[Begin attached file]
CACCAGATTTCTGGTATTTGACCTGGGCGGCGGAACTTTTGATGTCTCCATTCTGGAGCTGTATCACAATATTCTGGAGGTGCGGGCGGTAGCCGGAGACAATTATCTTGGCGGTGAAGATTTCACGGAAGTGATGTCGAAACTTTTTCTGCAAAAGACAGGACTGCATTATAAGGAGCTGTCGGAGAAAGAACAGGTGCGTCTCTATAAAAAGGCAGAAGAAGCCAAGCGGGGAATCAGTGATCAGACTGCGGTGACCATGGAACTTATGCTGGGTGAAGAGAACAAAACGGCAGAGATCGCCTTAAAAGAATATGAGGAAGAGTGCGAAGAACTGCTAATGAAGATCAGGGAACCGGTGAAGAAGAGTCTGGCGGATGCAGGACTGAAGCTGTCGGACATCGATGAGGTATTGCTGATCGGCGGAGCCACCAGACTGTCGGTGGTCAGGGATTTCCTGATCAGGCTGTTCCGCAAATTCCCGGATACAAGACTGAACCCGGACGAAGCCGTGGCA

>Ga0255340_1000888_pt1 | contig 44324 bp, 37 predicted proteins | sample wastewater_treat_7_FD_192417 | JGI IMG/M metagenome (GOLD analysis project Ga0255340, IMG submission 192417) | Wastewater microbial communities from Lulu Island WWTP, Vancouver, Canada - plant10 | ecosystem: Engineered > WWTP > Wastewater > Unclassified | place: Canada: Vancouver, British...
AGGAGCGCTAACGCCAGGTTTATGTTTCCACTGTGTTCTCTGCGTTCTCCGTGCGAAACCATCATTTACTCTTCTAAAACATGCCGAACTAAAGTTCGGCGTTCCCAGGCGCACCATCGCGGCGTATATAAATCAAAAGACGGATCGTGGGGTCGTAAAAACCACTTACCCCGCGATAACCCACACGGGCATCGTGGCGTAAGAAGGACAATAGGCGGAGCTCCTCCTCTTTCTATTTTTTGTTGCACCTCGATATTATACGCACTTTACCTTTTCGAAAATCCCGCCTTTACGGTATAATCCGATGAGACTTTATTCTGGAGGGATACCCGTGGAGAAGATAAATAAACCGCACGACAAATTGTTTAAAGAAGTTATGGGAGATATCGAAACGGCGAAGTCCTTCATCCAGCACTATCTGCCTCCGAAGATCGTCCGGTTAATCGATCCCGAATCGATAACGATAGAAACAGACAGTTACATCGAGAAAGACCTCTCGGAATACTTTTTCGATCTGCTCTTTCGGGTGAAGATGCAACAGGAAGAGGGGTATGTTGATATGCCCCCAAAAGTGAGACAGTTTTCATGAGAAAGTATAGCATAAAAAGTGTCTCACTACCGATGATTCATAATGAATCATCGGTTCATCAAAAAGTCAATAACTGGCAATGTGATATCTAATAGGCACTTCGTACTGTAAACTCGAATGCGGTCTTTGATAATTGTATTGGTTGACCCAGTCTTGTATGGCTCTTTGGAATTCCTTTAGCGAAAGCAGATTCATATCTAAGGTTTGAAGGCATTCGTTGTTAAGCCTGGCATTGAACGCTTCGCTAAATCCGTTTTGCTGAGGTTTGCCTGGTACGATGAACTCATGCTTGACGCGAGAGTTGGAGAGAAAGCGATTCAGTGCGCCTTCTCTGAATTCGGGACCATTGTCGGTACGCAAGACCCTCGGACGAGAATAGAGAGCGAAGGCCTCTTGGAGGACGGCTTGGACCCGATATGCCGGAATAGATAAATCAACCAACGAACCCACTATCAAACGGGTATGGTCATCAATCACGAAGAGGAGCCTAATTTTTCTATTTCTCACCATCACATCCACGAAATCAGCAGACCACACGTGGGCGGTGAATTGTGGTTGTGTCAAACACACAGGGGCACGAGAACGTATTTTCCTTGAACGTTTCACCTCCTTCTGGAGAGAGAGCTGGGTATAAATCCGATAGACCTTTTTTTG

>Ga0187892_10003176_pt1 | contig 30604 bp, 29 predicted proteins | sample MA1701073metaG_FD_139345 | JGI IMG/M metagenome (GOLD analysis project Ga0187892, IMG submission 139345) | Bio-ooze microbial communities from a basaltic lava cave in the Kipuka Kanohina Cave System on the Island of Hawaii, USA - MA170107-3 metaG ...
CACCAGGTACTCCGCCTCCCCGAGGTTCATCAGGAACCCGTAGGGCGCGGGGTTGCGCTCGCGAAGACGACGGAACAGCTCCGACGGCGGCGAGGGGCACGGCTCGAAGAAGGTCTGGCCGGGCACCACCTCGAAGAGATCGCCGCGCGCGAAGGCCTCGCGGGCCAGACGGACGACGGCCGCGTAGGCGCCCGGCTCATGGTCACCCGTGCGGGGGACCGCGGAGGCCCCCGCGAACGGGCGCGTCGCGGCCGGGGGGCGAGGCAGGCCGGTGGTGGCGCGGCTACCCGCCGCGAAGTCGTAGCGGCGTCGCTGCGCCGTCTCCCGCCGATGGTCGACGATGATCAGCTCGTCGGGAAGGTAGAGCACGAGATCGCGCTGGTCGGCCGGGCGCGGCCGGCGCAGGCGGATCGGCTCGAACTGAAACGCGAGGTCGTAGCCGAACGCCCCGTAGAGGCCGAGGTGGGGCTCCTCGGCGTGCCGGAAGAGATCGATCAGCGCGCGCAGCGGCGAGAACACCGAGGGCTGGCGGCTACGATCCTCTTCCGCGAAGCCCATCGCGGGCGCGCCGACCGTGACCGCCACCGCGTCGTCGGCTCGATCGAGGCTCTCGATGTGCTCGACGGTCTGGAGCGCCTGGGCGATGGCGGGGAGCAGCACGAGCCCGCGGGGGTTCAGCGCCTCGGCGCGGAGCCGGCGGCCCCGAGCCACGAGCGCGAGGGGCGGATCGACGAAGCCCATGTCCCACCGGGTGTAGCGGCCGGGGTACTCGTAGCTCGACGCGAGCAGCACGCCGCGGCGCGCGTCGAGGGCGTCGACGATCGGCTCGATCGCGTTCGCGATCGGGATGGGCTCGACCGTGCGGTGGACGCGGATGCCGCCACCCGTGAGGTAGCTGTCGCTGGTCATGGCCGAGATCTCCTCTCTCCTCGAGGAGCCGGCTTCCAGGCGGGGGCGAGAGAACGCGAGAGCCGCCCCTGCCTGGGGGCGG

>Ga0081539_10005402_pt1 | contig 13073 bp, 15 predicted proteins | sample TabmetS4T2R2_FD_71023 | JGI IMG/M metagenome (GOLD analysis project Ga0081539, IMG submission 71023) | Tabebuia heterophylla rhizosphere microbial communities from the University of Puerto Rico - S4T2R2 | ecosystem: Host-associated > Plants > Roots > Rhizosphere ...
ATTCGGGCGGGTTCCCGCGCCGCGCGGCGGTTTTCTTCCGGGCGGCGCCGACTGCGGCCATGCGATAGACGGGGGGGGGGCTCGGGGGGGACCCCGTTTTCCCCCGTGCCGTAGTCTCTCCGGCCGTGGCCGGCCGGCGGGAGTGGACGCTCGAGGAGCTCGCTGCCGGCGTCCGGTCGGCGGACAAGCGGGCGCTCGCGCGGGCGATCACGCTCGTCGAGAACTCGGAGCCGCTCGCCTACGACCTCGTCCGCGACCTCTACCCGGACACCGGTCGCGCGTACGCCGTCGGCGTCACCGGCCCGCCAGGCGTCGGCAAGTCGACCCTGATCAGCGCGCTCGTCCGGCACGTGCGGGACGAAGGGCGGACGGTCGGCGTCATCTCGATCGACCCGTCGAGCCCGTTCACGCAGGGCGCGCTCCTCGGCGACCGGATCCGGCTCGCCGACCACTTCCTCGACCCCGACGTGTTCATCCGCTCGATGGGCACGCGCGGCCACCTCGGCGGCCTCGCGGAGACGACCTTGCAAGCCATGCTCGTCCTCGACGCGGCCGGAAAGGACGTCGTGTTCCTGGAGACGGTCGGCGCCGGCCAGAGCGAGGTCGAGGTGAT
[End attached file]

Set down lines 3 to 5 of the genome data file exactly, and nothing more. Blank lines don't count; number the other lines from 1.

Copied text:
AGGAGCGCTAACGCCAGGTTTATGTTTCCACTGTGTTCTCTGCGTTCTCCGTGCGAAACCATCATTTACTCTTCTAAAACATGCCGAACTAAAGTTCGGCGTTCCCAGGCGCACCATCGCGGCGTATATAAATCAAAAGACGGATCGTGGGGTCGTAAAAACCACTTACCCCGCGATAACCCACACGGGCATCGTGGCGTAAGAAGGACAATAGGCGGAGCTCCTCCTCTTTCTATTTTTTGTTGCACCTCGATATTATACGCACTTTACCTTTTCGAAAATCCCGCCTTTACGGTATAATCCGATGAGACTTTATTCTGGAGGGATACCCGTGGAGAAGATAAATAAACCGCACGACAAATTGTTTAAAGAAGTTATGGGAGATATCGAAACGGCGAAGTCCTTCATCCAGCACTATCTGCCTCCGAAGATCGTCCGGTTAATCGATCCCGAATCGATAACGATAGAAACAGACAGTTACATCGAGAAAGACCTCTCGGAATACTTTTTCGATCTGCTCTTTCGGGTGAAGATGCAACAGGAAGAGGGGTATGTTGATATGCCCCCAAAAGTGAGACAGTTTTCATGAGAAAGTATAGCATAAAAAGTGTCTCACTACCGATGATTCATAATGAATCATCGGTTCATCAAAAAGTCAATAACTGGCAATGTGATATCTAATAGGCACTTCGTACTGTAAACTCGAATGCGGTCTTTGATAATTGTATTGGTTGACCCAGTCTTGTATGGCTCTTTGGAATTCCTTTAGCGAAAGCAGATTCATATCTAAGGTTTGAAGGCATTCGTTGTTAAGCCTGGCATTGAACGCTTCGCTAAATCCGTTTTGCTGAGGTTTGCCTGGTACGATGAACTCATGCTTGACGCGAGAGTTGGAGAGAAAGCGATTCAGTGCGCCTTCTCTGAATTCGGGACCATTGTCGGTACGCAAGACCCTCGGACGAGAATAGAGAGCGAAGGCCTCTTGGAGGACGGCTTGGACCCGATATGCCGGAATAGATAAATCAACCAACGAACCCACTATCAAACGGGTATGGTCATCAATCACGAAGAGGAGCCTAATTTTTCTATTTCTCACCATCACATCCACGAAATCAGCAGACCACACGTGGGCGGTGAATTGTGGTTGTGTCAAACACACAGGGGCACGAGAACGTATTTTCCTTGAACGTTTCACCTCCTTCTGGAGAGAGAGCTGGGTATAAATCCGATAGACCTTTTTTTG

>Ga0187892_10003176_pt1 | contig 30604 bp, 29 predicted proteins | sample MA1701073metaG_FD_139345 | JGI IMG/M metagenome (GOLD analysis project Ga0187892, IMG submission 139345) | Bio-ooze microbial communities from a basaltic lava cave in the Kipuka Kanohina Cave System on the Island of Hawaii, USA - MA170107-3 metaG ...
CACCAGGTACTCCGCCTCCCCGAGGTTCATCAGGAACCCGTAGGGCGCGGGGTTGCGCTCGCGAAGACGACGGAACAGCTCCGACGGCGGCGAGGGGCACGGCTCGAAGAAGGTCTGGCCGGGCACCACCTCGAAGAGATCGCCGCGCGCGAAGGCCTCGCGGGCCAGACGGACGACGGCCGCGTAGGCGCCCGGCTCATGGTCACCCGTGCGGGGGACCGCGGAGGCCCCCGCGAACGGGCGCGTCGCGGCCGGGGGGCGAGGCAGGCCGGTGGTGGCGCGGCTACCCGCCGCGAAGTCGTAGCGGCGTCGCTGCGCCGTCTCCCGCCGATGGTCGACGATGATCAGCTCGTCGGGAAGGTAGAGCACGAGATCGCGCTGGTCGGCCGGGCGCGGCCGGCGCAGGCGGATCGGCTCGAACTGAAACGCGAGGTCGTAGCCGAACGCCCCGTAGAGGCCGAGGTGGGGCTCCTCGGCGTGCCGGAAGAGATCGATCAGCGCGCGCAGCGGCGAGAACACCGAGGGCTGGCGGCTACGATCCTCTTCCGCGAAGCCCATCGCGGGCGCGCCGACCGTGACCGCCACCGCGTCGTCGGCTCGATCGAGGCTCTCGATGTGCTCGACGGTCTGGAGCGCCTGGGCGATGGCGGGGAGCAGCACGAGCCCGCGGGGGTTCAGCGCCTCGGCGCGGAGCCGGCGGCCCCGAGCCACGAGCGCGAGGGGCGGATCGACGAAGCCCATGTCCCACCGGGTGTAGCGGCCGGGGTACTCGTAGCTCGACGCGAGCAGCACGCCGCGGCGCGCGTCGAGGGCGTCGACGATCGGCTCGATCGCGTTCGCGATCGGGATGGGCTCGACCGTGCGGTGGACGCGGATGCCGCCACCCGTGAGGTAGCTGTCGCTGGTCATGGCCGAGATCTCCTCTCTCCTCGAGGAGCCGGCTTCCAGGCGGGGGCGAGAGAACGCGAGAGCCGCCCCTGCCTGGGGGCGG